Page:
In the meantime, I headed into the areas I hadn't explored before, finding the beginnings of the museum set up in the main warehouse space, as well as a very tempting Sinclair C-5. 

I died...please help fix me!

The museum has three, but I was unable to ascertain if this was the one which worked or not. One of these days, I promised myself, I will find out.

The room which appears to have been the foreman's office overlooking the warehouse will make a great place for the teaching staff to retreat, as it has windows on all walls, allowing observation of people both in the main space and the foyer area. There are also extra phone and network points in there too.

The foreman's view of the warehouse area

 My husband tells me that since I last visited, the classroom area has been further refined, more of the embedded screens are ready and the foyer is really taking shape. In addition, the painting has started in the warehouse area, and last he saw, at least a third of the floor had been whitewashed. More of the in-house systems are now working, as well as some of the equipment, which my husband successfully connected up on his last visit. He is particularly proud of the Midi Maze game set up he was able to complete, allowing several Atari ST machines to be 'networked'. This illustrates one of the earliest computer gaming networks available and is still considered a landmark in computing history.

A screen set up for the museum
A screen set up for...
Paula Thomas, April...
The view from the foyer into what will become the museum area
The view from the f...
Paula Thomas, April...
The interior of a Sinclair C-5
The interior of a S...
Paula Thomas, April...

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Much Work Still to Do

No resting on our laurels yet!

The new home for the Center for Computing History museum is beginning to take shape, and after a few weeks' dedicated work, it is easy to see improvements. There is still a list of chores to complete, people to approach, things to source and an entire programme of events to design, fund, and find people to present.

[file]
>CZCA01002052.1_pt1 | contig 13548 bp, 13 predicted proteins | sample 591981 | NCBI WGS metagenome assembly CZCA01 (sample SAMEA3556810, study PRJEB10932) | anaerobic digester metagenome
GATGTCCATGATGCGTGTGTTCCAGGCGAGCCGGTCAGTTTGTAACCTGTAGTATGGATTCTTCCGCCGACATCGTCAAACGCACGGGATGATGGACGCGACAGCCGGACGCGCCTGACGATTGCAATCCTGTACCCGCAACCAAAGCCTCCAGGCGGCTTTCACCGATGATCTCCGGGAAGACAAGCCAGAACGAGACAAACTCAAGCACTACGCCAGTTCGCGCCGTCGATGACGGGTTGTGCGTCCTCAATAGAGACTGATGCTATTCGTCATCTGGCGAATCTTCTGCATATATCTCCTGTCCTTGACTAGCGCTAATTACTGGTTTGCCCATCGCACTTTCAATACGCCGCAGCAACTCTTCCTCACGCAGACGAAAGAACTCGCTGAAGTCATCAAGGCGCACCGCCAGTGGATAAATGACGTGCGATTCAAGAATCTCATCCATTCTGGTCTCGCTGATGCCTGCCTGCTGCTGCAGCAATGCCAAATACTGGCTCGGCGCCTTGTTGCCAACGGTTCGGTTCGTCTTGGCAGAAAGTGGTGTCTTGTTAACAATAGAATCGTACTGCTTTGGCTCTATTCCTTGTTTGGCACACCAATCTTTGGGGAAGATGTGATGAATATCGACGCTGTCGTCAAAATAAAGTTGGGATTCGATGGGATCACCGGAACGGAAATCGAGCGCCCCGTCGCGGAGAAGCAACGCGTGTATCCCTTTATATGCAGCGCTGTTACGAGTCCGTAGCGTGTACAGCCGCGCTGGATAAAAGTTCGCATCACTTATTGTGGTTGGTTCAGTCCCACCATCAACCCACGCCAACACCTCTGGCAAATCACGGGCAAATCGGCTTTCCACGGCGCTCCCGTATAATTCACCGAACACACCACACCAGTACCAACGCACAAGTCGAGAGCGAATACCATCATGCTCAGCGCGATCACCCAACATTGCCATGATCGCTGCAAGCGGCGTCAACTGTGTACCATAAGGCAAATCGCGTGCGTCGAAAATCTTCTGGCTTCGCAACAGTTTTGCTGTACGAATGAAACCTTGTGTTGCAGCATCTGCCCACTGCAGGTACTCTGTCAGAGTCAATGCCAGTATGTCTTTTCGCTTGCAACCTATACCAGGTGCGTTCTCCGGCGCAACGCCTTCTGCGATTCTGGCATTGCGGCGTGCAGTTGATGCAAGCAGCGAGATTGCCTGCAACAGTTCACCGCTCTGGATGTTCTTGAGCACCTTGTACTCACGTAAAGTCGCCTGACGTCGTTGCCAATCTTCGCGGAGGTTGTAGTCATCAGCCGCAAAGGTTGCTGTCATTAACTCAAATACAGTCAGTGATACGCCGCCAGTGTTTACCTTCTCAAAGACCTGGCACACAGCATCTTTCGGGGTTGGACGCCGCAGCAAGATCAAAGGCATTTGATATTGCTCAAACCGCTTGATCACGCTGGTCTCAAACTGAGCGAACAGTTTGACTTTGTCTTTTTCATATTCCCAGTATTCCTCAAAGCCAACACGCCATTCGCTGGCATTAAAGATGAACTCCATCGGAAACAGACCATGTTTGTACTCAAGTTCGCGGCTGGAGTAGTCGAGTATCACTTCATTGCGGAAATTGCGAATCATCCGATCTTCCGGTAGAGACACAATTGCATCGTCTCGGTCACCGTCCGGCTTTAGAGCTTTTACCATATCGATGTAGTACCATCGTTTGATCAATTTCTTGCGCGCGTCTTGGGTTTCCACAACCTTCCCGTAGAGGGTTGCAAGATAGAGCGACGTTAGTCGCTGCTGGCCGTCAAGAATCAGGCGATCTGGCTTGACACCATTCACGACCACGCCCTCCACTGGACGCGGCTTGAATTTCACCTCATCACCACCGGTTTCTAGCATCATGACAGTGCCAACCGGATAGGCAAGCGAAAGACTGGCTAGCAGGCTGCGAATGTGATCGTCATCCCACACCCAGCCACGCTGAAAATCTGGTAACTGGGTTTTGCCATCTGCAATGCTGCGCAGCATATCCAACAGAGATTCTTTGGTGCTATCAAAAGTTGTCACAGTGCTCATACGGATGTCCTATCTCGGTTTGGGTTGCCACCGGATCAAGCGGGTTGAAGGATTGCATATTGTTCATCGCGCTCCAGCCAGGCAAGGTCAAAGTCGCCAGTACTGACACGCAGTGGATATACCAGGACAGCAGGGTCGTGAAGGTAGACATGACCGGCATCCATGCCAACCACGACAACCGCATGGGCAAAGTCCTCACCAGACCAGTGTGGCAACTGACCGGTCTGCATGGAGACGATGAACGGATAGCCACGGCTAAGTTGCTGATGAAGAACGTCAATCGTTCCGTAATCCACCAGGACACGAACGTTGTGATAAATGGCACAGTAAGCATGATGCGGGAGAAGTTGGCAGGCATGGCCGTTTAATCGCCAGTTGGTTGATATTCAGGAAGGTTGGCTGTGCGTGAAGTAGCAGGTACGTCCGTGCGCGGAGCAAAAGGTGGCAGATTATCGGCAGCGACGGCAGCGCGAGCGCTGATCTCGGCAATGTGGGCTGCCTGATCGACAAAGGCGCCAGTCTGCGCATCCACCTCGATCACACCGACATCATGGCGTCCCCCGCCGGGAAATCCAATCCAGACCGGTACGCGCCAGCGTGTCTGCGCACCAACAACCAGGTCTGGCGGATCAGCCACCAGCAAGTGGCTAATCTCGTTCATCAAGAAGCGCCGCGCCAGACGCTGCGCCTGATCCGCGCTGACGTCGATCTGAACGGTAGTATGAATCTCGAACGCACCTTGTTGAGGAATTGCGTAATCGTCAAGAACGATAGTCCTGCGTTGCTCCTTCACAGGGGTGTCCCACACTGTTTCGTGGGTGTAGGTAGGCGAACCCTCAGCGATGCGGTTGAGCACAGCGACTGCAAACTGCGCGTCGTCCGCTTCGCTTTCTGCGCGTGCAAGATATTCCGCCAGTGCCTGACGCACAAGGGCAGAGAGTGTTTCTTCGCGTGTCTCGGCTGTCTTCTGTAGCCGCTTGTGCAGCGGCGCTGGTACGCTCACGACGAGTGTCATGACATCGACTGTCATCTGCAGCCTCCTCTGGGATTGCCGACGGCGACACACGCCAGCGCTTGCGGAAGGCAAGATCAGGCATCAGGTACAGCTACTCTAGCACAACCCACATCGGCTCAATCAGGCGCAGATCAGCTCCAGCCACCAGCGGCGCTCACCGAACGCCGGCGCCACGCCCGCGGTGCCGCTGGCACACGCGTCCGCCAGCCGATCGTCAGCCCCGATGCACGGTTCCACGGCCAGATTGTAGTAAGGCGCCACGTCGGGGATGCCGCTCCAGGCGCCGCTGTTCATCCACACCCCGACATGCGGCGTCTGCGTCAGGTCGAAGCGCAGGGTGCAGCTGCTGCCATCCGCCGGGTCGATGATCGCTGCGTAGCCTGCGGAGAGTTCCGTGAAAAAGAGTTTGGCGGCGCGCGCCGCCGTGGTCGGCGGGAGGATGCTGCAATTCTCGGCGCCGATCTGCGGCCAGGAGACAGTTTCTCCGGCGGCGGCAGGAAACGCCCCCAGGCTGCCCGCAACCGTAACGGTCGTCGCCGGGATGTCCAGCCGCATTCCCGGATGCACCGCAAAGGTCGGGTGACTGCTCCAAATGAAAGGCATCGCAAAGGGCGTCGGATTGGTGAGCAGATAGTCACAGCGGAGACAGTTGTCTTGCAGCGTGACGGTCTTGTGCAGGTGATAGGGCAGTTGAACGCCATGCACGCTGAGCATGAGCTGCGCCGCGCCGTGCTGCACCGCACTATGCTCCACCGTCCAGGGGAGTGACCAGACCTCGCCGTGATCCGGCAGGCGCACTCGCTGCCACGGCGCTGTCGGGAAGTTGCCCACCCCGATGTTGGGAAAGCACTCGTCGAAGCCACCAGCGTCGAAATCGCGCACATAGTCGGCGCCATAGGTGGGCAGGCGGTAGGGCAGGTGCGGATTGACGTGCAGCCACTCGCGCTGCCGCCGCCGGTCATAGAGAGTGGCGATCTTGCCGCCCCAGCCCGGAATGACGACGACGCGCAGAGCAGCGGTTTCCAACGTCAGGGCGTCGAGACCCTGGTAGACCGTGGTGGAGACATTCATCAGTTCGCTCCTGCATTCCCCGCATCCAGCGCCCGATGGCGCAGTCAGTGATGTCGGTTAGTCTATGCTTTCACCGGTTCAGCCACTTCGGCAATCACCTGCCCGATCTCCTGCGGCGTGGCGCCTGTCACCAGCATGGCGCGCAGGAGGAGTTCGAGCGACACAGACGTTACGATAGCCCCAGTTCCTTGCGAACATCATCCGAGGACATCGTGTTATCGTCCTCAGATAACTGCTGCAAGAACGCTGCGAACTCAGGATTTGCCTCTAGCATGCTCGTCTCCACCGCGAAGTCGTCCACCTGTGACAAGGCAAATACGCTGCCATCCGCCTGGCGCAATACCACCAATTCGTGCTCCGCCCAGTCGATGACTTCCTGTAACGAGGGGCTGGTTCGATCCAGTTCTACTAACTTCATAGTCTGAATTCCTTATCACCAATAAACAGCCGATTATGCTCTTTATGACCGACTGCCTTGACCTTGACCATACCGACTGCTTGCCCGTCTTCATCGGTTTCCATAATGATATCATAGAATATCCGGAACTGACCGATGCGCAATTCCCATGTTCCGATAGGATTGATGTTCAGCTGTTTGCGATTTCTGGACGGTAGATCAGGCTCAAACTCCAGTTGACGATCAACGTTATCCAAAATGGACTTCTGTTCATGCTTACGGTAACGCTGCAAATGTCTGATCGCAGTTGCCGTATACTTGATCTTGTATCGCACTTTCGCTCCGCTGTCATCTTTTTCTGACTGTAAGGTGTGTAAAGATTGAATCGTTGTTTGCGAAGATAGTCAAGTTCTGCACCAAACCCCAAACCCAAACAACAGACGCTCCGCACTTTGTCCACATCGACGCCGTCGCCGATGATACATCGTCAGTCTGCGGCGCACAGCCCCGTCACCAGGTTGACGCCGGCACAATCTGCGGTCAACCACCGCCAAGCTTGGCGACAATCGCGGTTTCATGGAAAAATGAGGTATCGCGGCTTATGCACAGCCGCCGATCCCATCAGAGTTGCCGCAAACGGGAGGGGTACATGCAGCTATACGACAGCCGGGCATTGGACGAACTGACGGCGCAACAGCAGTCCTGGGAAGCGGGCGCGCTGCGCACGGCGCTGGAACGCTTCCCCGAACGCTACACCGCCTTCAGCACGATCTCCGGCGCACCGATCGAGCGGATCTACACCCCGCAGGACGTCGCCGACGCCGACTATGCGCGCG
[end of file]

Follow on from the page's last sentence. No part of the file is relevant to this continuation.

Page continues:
It's a good way to step away from the screen for a while, meet new people, get some exercise and feel good about what we're doing too. In Cambridge, the spiritual home of computing in England, it is especially apt that a museum should be opening to celebrate that rich and diverse history.

Cambridge and Computing

How the 'Silicon Fen' came to be, and the contribution the city has made to the world of computing.

In pictures: How Cambridge Computer Lab changed the world
Cambridge Computer Laboratory was where it all started. 75 years later, the geeks are still at home here in the Fens.

Big ARMs from little Acorns grow.

Red Gate Software
Oracle and SQL development.

Raspberry Pi
Simple coding for modern geeks. Designer Eben Upton is a Cambridge alumnus with strong ties to the city.

Why can't the UK produce world-beating tech companies?
The BBC's Technology correspondent Rory Cellan-Jones marks the contribution that Cambridge has made to computing.

Why you should visit The National Museum of Computing in the grounds of Bletchley Park, near Milton Keynes.
The Centre for Computing History has some rare and unusual exhibits in among the more common BBC Micros, Ataris, Amstrads and handheld consoles.
No, not a dodgy website or a teenage fantasy but a vibrant new festival celebrating all that's great about 80s computing and the silicon chip (or should that be silicon wafer?)
Updated: 12/25/2013, WordChazer